Yet Ukrainian NATO membership remains very dangerous. At best, pursuing such membership will cause Russia to respond with its own assertive military activities, dramatically worsening tensions in Europe. At worst, the prospect of Ukrainian NATO membership will provoke a Russian invasion—precisely the opposite of the security Ukraine seeks from NATO.

The current stand-off doesn’t have a clear solution. The best option for policymakers is some stop-gap agreement to buy time until (perhaps) better options become available. Such a possible diplomatic deal might include the following measures:

  1. The United States, NATO, and Russia should seek a mutual reduction in western and Russian military activity in the region. The recent Russian suggestion of a ban on large-scale military exercises on either side of Russia’s western border is worth pursuing.[18] This step would reduce the threat to Ukraine while also reassuring Russia.
  2. The United States and NATO should slow the pace of any further military assistance to Ukraine and should defer consideration of Ukraine NATO membership for at least a few more years.
  3. Ukraine and Russia (and other nations, as necessary) should negotiate a new agreement on Ukraine’s civil war—with an eye toward dropping the previous requirement that the central government give autonomy to the separatist regions. Such talks offer Ukraine some political compensation for delayed NATO membership.
  4. All the nations involved, as well as non-governmental groups, should provide appropriate humanitarian assistance to those in the conflict-affected region of Ukraine.

Whether such a diplomatic deal would succeed is uncertain. Even if successful, it would fall short of a satisfactory resolution of the conflict. Nevertheless, a deal along these lines would be preferable to war or to the continual escalation of international tensions. Diplomacy should be seriously attempted.

A version of this essay originally appeared on the Rehumanize International blog.

Notes

[1] Shane Harris and Paul Sonne, “Russia Planning Massive Military Offensive against Ukraine Involving 175,000 Troops, U.S. Intelligence Warns, Washington Post, December 3, 2021, https://wapo.st/3FEYg8d.

[2] Sara Cincurova and Guillaume Binet, “On Ukraine’s Front Lines, Europe’s Forgotten War Grinds On,” Al Jazeera, November 21, 2021, https://bit.ly/33TLFzU; Andrew E. Kramer, “Fighting Escalates in Eastern Ukraine, Signaling the End to Another Cease-Fire,” New York Times, March 30, 2021, https://nyti.ms/3qldJ6J.  

[3] BBC, “Ukraine Ceasefire: New Minsk Agreement Key Points,” February 12, 2015, https://bbc.in/32k950R; Roman Goncharenko, “Ukraine Conflict: Can the Minsk-2 Peace Deal with Russia Be Salvaged?,” Deutsche Welle, February 12, 2020, https://bit.ly/3JdelEa; Reuters, “Factbox: What Are the Minsk Agreements on the Ukraine Conflict?,” December 6, 2021, https://reut.rs/3Frfo11.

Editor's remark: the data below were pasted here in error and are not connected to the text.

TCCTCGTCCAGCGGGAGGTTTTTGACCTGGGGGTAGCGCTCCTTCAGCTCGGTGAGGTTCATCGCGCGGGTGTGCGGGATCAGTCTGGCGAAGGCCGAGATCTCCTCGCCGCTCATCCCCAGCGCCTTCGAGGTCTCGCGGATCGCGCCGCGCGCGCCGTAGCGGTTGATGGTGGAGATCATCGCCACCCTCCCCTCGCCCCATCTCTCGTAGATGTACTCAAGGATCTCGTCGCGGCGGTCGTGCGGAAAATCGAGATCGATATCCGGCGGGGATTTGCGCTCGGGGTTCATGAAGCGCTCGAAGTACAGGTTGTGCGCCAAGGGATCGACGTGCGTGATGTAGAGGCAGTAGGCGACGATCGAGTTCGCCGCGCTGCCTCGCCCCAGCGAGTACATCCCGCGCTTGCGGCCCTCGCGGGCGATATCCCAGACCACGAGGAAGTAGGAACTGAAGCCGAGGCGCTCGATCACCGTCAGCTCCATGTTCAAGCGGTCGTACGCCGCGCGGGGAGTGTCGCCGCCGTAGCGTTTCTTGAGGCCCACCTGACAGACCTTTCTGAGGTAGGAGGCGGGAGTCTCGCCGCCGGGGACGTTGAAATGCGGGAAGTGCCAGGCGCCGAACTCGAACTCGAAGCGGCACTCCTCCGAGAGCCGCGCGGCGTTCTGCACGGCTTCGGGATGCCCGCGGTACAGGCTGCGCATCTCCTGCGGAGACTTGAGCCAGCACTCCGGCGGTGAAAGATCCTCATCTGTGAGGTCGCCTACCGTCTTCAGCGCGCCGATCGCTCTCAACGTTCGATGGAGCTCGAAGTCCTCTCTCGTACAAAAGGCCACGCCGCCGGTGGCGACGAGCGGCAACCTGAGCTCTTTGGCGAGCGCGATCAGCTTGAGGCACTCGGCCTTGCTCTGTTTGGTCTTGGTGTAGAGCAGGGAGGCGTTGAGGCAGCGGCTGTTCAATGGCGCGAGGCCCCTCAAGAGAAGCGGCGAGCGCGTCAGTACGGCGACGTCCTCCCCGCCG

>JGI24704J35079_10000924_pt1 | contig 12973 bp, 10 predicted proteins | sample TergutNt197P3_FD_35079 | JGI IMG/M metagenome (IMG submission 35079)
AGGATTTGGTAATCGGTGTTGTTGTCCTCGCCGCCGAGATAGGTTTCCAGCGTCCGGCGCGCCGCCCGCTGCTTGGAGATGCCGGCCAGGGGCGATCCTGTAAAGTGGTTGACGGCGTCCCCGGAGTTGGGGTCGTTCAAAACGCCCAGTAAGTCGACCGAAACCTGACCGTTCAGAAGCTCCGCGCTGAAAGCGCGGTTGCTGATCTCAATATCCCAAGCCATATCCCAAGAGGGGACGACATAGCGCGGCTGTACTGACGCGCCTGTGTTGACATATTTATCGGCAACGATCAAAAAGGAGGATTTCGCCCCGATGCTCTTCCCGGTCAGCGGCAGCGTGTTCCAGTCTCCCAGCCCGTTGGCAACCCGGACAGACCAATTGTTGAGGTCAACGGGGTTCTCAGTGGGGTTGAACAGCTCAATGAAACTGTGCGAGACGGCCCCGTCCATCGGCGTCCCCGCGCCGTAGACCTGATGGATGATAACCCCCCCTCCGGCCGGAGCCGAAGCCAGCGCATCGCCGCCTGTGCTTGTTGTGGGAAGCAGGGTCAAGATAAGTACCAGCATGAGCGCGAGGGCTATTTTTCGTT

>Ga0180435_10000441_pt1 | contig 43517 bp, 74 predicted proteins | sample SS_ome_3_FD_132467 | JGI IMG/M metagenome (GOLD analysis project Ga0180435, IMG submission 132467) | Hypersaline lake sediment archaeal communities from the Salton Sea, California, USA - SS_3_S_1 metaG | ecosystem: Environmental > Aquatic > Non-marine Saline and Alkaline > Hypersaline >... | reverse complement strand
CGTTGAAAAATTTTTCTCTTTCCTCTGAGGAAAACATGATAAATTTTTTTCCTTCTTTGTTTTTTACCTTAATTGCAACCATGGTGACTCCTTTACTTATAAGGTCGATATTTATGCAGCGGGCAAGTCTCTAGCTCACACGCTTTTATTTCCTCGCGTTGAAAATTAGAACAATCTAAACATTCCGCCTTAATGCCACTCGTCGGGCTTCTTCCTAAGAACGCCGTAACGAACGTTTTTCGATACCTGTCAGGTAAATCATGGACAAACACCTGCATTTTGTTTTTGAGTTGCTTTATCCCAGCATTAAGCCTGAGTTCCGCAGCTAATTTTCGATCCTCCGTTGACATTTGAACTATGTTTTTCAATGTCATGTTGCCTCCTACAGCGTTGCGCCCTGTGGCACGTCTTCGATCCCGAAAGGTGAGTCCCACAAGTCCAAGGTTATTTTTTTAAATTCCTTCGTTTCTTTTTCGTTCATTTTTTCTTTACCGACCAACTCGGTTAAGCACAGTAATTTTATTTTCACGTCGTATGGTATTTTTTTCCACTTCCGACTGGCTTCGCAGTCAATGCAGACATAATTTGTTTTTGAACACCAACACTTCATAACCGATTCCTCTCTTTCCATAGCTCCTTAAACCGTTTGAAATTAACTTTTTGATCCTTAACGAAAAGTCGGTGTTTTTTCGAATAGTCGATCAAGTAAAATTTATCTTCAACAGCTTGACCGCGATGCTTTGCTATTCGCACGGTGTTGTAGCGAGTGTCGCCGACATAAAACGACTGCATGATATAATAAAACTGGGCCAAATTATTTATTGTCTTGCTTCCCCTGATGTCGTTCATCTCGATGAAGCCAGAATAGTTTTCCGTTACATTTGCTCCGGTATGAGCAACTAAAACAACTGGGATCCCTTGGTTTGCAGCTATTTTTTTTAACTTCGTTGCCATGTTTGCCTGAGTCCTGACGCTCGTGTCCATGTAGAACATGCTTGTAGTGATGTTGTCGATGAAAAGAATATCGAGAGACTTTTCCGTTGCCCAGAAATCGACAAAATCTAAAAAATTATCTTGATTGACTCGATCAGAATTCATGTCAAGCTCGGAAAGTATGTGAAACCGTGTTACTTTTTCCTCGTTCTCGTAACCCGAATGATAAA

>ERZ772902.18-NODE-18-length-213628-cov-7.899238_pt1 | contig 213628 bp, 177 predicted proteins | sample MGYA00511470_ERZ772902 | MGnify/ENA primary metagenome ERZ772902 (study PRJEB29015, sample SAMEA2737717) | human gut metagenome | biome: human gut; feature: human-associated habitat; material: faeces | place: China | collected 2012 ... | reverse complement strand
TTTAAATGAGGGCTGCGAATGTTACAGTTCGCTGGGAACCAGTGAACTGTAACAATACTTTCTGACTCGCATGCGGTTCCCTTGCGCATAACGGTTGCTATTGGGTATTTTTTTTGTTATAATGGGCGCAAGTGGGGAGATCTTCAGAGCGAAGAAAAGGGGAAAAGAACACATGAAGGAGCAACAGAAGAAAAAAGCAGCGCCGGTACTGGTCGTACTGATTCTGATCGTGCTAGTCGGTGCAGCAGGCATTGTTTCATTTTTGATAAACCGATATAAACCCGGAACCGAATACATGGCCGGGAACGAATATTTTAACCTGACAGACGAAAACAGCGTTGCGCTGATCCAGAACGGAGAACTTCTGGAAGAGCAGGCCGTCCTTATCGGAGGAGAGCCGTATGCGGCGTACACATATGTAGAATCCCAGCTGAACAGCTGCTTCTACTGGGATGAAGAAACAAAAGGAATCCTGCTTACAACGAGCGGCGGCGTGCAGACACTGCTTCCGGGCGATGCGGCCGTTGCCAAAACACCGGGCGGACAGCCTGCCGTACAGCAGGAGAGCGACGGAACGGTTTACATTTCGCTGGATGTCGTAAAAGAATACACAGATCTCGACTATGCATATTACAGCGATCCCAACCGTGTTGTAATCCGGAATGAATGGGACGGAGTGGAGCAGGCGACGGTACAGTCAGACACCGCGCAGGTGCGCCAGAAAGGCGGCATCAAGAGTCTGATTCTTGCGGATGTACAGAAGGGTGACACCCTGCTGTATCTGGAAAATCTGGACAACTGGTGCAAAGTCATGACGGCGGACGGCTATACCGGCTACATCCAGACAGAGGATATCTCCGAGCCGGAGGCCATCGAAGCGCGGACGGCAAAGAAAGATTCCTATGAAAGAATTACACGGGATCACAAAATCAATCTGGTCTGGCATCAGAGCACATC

[4] International Crisis Group, “Visualising the Dynamics of Combat and Negotiations in Donbas,” August 3, 2021, https://bit.ly/3mqfFK0.

[5] Betsy Woodruff Swan and Paul McLeary, “Satellite Images Show New Russian Military Buildup Near Ukraine,” Politico, November 1, 2021, https://politi.co/3pohKbq.

[6] Associated Press, “Ukrainian Defense Minister: Our Troop Buildup Is Defensive,” December 14, 2021, https://yhoo.it/3qeFG00.

[7] Aamer Madhani and Dasha Litvinova, “Biden-Putin Square Off for 2 Hours as Ukraine Tensions Mount,” Associated Press, December 7, 2021, https://bit.ly/3EovEhK.

[8] Ibid.

[9] Andrew E. Kramer and Steven Erlanger, “Russia Lays Out Demands for a Sweeping New Security Deal With NATO,” New York Times, December 17, 2021, https://nyti.ms/3mviE3N.

[10] Madhani and Litvinova, “Biden-Putin Square Off for 2 Hours.”

[11] Kramer and Erlanger, “Russia Lays Out Demands.”

[12] Tim Marshall, “Russia and the Curse of Geography,” Atlantic Monthly, October 31, 2015, https://bit.ly/3EBtv2F.

[13] Vladimir Isachenkov, “Putin Warns West: Moscow Has ‘Red Line’ about Ukraine, NATO,” Associated Press, November 30, 2021, https://bit.ly/3ei8rTU.

[14] Alexander Marrow and Mark Trevelyan, “Russia Says It May Be Forced to Deploy Mid-range Nuclear Missiles in Europe,” Reuters, December 13, 2021, https://reut.rs/3pn9TdU; White House, “Joint Statement on the U.S.-Ukraine Strategic Partnership,” September 1, 2021,  https://bit.ly/3eAPkot.

[15] Samuel Charap, “The U.S. Approach to Ukraine’s Border War Isn’t Working. Here’s What Biden Should Do Instead,” Politico, November 19, 2021, https://politi.co/3eqMHoN.

[16] Isachenkov, “Putin Warns West.”

[17] Kramer and Erlanger, “Russia Lays Out Demands,”; US Embassy in Ukraine, “Secretary of Defense Lloyd Austin III Remarks to the Press following Bilateral Meeting with Minister of Defense Andriy Taran,” October 19, 2021, https://bit.ly/3srzO6p; White House, “Joint Statement on the U.S.-Ukraine Strategic Partnership.”

[18] Kramer and Erlanger, “Russia Lays Out Demands.”

© 2022 John Whitehead. All rights reserved.